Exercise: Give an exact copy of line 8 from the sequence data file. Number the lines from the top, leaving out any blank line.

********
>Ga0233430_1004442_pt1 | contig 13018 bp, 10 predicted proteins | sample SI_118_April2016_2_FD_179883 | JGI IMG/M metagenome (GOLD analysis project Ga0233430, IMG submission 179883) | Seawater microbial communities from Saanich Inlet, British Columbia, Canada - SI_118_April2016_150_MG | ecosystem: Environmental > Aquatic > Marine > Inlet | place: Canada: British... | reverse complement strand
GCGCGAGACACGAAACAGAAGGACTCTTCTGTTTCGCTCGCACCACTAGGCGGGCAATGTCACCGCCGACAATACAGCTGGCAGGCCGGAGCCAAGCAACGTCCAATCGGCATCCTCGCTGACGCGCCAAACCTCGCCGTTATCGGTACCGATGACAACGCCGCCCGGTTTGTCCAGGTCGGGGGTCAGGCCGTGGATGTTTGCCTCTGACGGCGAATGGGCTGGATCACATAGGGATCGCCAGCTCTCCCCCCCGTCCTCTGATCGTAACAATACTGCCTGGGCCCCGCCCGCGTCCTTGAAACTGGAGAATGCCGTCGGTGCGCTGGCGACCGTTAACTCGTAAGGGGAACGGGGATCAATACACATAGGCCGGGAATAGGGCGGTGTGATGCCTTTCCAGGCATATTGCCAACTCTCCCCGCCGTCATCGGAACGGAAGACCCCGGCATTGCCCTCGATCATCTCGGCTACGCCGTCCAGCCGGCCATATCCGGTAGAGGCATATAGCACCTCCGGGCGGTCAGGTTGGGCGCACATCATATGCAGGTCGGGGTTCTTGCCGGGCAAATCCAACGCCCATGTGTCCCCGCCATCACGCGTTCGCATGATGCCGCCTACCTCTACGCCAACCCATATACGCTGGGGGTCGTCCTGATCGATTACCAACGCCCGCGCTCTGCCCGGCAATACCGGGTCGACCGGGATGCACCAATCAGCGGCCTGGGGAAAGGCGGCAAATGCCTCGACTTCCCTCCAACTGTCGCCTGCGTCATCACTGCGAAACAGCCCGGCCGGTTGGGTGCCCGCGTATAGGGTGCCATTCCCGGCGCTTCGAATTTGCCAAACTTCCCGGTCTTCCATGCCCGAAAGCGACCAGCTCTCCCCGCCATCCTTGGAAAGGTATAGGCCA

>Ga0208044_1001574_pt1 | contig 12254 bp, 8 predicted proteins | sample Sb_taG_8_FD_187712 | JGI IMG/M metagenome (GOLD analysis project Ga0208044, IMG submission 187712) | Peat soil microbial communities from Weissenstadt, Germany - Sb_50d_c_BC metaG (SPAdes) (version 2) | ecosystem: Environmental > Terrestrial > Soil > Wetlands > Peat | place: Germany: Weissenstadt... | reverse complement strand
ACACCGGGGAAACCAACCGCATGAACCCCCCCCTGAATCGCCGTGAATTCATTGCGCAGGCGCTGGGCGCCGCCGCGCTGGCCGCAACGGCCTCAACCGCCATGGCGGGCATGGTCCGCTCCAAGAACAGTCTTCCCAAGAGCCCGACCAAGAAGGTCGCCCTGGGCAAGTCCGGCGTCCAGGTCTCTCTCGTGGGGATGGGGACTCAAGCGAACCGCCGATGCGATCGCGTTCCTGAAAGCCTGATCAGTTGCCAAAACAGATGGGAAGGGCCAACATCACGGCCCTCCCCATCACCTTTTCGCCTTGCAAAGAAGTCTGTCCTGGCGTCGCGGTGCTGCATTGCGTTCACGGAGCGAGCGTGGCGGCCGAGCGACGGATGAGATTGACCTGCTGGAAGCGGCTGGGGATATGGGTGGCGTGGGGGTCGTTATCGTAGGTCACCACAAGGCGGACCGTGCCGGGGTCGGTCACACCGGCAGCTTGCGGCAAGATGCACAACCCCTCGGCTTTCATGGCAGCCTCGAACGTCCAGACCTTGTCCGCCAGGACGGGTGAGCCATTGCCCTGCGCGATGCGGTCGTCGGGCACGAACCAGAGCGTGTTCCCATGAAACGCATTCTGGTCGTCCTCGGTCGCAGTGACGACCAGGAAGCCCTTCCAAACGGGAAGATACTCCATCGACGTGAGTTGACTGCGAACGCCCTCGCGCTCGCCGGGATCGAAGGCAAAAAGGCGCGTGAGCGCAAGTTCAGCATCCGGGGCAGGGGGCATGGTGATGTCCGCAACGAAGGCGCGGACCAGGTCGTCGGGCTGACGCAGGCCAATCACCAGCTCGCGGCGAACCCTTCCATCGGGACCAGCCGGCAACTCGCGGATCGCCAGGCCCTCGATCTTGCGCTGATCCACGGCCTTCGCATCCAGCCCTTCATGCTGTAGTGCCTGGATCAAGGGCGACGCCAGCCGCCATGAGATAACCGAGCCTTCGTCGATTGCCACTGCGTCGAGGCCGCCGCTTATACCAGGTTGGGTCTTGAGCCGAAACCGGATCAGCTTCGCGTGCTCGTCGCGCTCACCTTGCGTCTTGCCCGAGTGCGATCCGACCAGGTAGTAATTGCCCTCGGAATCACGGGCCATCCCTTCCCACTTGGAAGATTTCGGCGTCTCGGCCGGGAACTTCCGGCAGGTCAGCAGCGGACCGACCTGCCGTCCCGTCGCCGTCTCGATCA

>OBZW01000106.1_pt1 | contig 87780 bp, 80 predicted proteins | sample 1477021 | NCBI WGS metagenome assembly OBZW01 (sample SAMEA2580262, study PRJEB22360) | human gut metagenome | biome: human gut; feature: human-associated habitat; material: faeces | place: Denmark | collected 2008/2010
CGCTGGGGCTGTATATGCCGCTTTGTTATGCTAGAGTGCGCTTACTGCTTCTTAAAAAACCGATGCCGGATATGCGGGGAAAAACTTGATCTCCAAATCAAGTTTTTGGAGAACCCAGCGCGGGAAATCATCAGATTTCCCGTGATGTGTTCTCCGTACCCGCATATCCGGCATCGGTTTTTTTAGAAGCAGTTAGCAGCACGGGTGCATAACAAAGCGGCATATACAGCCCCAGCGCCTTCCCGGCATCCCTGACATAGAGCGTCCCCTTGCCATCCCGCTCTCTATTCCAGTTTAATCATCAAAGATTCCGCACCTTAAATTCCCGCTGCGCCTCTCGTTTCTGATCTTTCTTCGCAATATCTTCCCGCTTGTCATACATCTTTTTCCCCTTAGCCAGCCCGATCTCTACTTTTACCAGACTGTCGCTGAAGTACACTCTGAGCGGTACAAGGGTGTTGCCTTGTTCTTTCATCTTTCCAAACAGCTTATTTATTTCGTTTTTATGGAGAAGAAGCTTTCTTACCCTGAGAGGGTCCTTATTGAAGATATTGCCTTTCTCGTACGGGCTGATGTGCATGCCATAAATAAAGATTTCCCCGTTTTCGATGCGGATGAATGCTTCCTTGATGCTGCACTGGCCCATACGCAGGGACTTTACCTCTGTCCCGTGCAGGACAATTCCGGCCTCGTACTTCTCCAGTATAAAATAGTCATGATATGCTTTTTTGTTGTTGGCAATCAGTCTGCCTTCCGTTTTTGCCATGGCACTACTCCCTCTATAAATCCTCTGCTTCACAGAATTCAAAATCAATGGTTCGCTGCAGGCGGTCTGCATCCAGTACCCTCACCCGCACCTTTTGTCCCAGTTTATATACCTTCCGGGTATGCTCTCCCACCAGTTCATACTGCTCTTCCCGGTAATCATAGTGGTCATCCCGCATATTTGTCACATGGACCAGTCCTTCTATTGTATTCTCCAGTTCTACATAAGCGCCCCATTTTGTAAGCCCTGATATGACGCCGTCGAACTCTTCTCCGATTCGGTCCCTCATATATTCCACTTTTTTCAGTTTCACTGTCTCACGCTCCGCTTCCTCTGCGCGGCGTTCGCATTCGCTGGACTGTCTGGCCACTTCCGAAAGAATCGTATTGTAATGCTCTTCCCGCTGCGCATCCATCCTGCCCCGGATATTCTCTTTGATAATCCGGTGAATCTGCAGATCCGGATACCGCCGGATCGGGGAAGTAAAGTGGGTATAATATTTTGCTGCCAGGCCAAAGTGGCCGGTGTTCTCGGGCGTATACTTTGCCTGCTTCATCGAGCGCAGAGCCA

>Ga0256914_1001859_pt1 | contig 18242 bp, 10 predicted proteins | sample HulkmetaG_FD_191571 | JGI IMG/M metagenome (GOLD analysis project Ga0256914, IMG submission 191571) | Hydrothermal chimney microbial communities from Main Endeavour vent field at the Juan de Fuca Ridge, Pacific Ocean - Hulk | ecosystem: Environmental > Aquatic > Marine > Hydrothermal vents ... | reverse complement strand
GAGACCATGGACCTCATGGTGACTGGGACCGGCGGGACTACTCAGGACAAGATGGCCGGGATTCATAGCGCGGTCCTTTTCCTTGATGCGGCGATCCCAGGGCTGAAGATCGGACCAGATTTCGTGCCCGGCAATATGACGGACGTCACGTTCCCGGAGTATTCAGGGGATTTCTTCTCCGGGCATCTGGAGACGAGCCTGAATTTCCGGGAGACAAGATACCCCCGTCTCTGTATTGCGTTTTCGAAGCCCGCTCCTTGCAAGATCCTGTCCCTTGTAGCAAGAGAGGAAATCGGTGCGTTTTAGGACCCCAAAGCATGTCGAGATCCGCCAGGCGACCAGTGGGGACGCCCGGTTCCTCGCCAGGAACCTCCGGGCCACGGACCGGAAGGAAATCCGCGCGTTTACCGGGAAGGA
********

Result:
GAGACCATGGACCTCATGGTGACTGGGACCGGCGGGACTACTCAGGACAAGATGGCCGGGATTCATAGCGCGGTCCTTTTCCTTGATGCGGCGATCCCAGGGCTGAAGATCGGACCAGATTTCGTGCCCGGCAATATGACGGACGTCACGTTCCCGGAGTATTCAGGGGATTTCTTCTCCGGGCATCTGGAGACGAGCCTGAATTTCCGGGAGACAAGATACCCCCGTCTCTGTATTGCGTTTTCGAAGCCCGCTCCTTGCAAGATCCTGTCCCTTGTAGCAAGAGAGGAAATCGGTGCGTTTTAGGACCCCAAAGCATGTCGAGATCCGCCAGGCGACCAGTGGGGACGCCCGGTTCCTCGCCAGGAACCTCCGGGCCACGGACCGGAAGGAAATCCGCGCGTTTACCGGGAAGGA